punctured

Hello dear Bloggists, did you miss me? Did you even notice the lack of bloggages? A lot has happened in the past couple of weeks and some of those things may form the basis for some blogging in due course. In fact, the most recent incident got my blog juices flowing…

We were driving back from Devon (where we had been on a week’s holiday) yesterday, happily pootling along the motorway at 70mph (yes, I do stick to the speed limit). I had overtaken a vehicle and was pulling back into the inside lane when, as I went over a cat’s eye*, there was a loud bump. I wondered whether the cat’s eye was coming loose, and then a car that was coming past me beeped and the passenger pointed to my front tyre.

I pulled off the motorway and discovered that my tyre was completely flat. There had been no warning and my car’s steering didn’t feel any different. If the car had not beeped I may have carried on for a while longer. We called out a rescue truck because my car does not carry a spare tyre and waited on the hard shoulder of the motorway for an hour – even resorting to playing ‘I spy’.

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the view from behind the safety barrier

The truck arrived eventually and took us to a well-known speedy car tyre replacement emporium nearby. They had a bit of a queue so we went to get some lunch while we waited and eventually I got a call to say that actually both front tyres needed replacing and the tracking needed correcting on the car to get all the wheels pointing in the right direction.

When I got back to the tyre replacement emporium I asked if I could see the old tyres and was alarmed to see that the ‘puncture’ had been caused by the car tyre having worn out on the inside and the rubber had actually given way! The other tyre was similarly worn.

I do check my car tyres relatively regularly as I do a lot of driving and had no idea that this was happening. There looked like there was adequate tread on the tyre when I looked at it. However, because the wear was on the inside of the tyre it was not easy to spot unless the wheel was turned and (with hindsight) I realised that I used to check when the wheels were pointing straight ahead.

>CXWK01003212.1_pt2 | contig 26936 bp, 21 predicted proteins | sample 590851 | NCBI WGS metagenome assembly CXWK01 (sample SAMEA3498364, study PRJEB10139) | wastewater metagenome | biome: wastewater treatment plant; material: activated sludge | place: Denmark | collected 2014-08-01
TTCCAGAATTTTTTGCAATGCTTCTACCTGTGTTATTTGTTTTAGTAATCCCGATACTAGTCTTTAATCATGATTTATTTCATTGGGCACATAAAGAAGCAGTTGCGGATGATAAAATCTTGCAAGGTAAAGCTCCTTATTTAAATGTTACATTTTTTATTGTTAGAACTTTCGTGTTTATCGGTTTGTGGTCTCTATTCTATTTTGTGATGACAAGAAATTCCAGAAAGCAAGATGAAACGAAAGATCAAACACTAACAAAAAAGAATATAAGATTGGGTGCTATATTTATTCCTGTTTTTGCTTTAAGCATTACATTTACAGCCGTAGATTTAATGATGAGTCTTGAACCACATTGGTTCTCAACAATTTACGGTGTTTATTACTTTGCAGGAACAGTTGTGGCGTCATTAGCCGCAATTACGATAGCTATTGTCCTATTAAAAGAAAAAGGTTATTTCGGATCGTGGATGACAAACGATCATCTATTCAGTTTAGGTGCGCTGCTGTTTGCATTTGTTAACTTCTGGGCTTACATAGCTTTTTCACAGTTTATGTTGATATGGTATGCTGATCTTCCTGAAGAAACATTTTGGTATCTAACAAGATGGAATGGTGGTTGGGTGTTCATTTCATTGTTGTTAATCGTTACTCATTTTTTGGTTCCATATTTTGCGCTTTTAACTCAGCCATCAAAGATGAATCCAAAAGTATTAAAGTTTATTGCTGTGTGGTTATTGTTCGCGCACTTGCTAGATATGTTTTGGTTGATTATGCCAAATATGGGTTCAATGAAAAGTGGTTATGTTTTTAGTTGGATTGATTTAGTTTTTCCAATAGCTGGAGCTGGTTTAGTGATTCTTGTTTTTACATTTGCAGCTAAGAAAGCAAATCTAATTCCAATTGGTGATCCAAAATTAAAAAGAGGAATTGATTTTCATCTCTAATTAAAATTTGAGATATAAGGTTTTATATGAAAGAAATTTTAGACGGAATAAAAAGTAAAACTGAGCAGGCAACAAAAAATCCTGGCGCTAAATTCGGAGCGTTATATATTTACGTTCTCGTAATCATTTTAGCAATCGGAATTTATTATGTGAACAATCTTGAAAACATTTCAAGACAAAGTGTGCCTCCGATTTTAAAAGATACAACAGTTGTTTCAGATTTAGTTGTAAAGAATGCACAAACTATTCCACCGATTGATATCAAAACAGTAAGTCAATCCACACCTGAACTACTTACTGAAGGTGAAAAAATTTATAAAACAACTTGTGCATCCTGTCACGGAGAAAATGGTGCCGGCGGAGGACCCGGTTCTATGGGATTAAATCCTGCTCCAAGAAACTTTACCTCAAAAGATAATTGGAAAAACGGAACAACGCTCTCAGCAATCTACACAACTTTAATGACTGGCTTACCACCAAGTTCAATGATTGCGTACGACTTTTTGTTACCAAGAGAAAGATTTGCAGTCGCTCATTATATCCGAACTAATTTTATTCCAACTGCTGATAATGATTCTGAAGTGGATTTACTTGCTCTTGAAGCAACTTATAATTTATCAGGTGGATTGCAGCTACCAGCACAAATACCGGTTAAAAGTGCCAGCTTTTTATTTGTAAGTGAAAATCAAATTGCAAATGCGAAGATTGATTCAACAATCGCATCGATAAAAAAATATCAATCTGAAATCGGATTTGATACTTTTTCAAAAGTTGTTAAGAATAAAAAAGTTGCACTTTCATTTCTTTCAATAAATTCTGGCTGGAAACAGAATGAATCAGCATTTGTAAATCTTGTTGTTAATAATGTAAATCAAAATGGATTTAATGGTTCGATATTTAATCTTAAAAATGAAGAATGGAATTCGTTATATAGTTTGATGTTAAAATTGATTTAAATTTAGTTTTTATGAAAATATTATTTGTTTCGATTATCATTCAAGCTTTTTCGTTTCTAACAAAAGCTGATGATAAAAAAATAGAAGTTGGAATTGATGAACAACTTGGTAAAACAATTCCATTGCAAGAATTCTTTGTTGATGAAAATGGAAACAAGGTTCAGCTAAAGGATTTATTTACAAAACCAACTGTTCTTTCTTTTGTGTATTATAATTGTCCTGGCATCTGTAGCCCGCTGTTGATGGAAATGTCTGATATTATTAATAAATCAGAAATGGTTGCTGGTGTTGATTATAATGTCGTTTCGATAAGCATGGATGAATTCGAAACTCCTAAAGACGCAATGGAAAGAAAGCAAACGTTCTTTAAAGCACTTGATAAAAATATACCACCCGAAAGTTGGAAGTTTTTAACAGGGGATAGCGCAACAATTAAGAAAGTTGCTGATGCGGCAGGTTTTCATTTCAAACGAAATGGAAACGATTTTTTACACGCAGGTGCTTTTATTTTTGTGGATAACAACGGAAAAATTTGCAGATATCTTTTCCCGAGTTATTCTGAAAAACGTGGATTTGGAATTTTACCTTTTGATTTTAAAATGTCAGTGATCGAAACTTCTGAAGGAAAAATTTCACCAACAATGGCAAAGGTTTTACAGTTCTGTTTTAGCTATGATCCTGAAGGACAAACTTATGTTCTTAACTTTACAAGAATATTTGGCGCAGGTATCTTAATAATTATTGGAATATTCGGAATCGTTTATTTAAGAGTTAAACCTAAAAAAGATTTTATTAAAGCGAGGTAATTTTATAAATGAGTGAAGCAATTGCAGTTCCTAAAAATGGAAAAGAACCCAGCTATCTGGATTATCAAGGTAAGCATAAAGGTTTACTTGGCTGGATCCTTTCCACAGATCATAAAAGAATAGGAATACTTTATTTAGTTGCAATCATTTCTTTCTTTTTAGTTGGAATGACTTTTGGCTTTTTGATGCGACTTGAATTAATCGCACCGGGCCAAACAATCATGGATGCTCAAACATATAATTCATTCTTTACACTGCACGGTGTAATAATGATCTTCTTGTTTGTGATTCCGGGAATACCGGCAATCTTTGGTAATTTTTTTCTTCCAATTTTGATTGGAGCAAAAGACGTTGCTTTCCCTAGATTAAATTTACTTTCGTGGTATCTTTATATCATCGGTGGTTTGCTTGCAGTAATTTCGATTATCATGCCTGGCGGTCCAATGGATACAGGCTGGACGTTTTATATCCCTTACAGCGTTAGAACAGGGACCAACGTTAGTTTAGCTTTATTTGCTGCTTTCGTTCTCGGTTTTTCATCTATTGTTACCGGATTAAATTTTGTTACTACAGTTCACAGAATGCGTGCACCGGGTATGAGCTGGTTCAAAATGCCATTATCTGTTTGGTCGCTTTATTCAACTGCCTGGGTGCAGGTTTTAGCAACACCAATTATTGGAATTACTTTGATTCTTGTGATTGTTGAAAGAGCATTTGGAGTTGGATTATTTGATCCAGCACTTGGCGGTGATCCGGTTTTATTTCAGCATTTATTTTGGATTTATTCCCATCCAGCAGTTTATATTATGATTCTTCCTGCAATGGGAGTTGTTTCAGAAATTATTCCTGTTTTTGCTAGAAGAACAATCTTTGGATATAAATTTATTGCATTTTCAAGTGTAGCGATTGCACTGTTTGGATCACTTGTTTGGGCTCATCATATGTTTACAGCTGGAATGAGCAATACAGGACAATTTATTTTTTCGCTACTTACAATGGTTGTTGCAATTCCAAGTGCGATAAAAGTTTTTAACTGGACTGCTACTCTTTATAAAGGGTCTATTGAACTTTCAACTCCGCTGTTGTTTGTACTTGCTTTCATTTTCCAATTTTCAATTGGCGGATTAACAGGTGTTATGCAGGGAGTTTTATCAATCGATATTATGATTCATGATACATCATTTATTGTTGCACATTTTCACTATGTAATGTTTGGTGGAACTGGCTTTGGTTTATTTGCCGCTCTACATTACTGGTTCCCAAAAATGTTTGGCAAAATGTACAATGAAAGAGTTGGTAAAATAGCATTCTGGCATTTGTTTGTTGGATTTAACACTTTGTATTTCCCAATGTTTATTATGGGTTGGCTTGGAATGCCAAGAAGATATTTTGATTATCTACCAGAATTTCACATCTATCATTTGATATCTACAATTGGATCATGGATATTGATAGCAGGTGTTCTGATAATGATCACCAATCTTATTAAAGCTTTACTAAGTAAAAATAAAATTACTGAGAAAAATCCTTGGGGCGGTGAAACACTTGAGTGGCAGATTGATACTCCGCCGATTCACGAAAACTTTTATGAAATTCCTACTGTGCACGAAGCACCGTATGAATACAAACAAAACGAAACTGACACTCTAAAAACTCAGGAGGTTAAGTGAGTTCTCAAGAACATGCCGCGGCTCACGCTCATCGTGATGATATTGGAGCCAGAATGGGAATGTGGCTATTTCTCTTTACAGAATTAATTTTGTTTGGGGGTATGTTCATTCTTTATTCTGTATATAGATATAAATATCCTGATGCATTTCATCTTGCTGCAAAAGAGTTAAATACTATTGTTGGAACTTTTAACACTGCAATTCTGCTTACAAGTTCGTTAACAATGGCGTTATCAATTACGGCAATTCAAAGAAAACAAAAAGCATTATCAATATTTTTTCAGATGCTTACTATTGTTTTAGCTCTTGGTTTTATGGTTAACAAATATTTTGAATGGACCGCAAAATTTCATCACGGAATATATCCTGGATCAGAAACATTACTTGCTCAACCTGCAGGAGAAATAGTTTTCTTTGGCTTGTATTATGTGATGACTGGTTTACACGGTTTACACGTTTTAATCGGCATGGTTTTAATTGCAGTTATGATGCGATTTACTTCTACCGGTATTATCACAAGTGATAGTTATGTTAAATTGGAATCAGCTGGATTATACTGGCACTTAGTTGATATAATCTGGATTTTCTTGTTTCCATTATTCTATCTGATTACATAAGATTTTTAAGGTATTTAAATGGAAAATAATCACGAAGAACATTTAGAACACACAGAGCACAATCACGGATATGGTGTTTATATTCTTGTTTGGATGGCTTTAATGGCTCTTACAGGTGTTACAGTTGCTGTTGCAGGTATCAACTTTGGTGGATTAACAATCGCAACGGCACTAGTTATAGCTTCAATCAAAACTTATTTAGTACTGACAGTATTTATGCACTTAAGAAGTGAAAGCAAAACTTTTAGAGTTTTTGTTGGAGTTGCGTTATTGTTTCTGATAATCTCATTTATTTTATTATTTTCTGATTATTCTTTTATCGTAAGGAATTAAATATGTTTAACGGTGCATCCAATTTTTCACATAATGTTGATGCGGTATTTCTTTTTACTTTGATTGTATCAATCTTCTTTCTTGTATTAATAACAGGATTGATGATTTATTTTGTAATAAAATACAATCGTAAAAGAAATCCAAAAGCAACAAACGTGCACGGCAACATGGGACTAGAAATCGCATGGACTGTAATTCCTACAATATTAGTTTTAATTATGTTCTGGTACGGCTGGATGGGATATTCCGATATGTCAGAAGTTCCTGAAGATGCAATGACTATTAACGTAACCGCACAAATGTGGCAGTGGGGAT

Do we cruise through life assuming that everything is okay when actually there is something important that needs attention? Do we think that everything is okay when actually our tyres are wearing dangerously thin on the inside? What about that neglected relationship? What about neglect of our own spirituality? What about that secret ‘sin’ that has stopped bothering us?

UK Cars have an annual Ministry of Transport Test (unless, like mine, they are less than 3 years old) that looks at all of the major (and minor) safety issues to ensure that the car is roadworthy which should pick up issues before they become serious problems: what’s the equivalent for us?

  • Going on a retreat can be a valuable experience to stop, pause, reflect and consider.
  • Of course it’s much better to be carrying out regular maintenance rather than leaving it to once a year: going to church can provide moments when we are more open to what God is saying to us.
  • Meeting with friends with whom we can be honest and whose wise counsel we trust is helpful.
  • Reading the Bible regularly is another way in which we make ourselves open to what God may be saying to us.
  • Not squashing that nagging little voice that is telling us that something’s not right is a good thing to do – it’s often God trying to get our attention.

I’m going to be checking my tyres all over much more regularly in future (personal and on my car). What about you?

Be blessed, be a blessing

*the guides embedded in the road, not a genuine feline eye attached to a moggy

under new management?

So I went into the garage and asked the man, “Have you got a fuel cap for my Skoda?”

And the man thought for a moment and said, “Sounds like a fair swap!”

I wonder if you’ve come across that joke before? Skoda cars used to be the butt of jokes that were based on their build quality, style, reliability, cheapness and so on. But nowadays these jokes are redundant. Skoda come top in surveys about customer satisfaction.

The reason is that they were taken over by Volkswagen about 20 years ago and have adopted their parent company’s values about style and quality. They have undergone a transformation since they became under new management.

Christians often describe ourselves as being under new management – followers of Jesus. But have we really adopted the new management’s values? Are we willing to be transformed? Can you imagine what would have happened to Skoda if they had refused to change?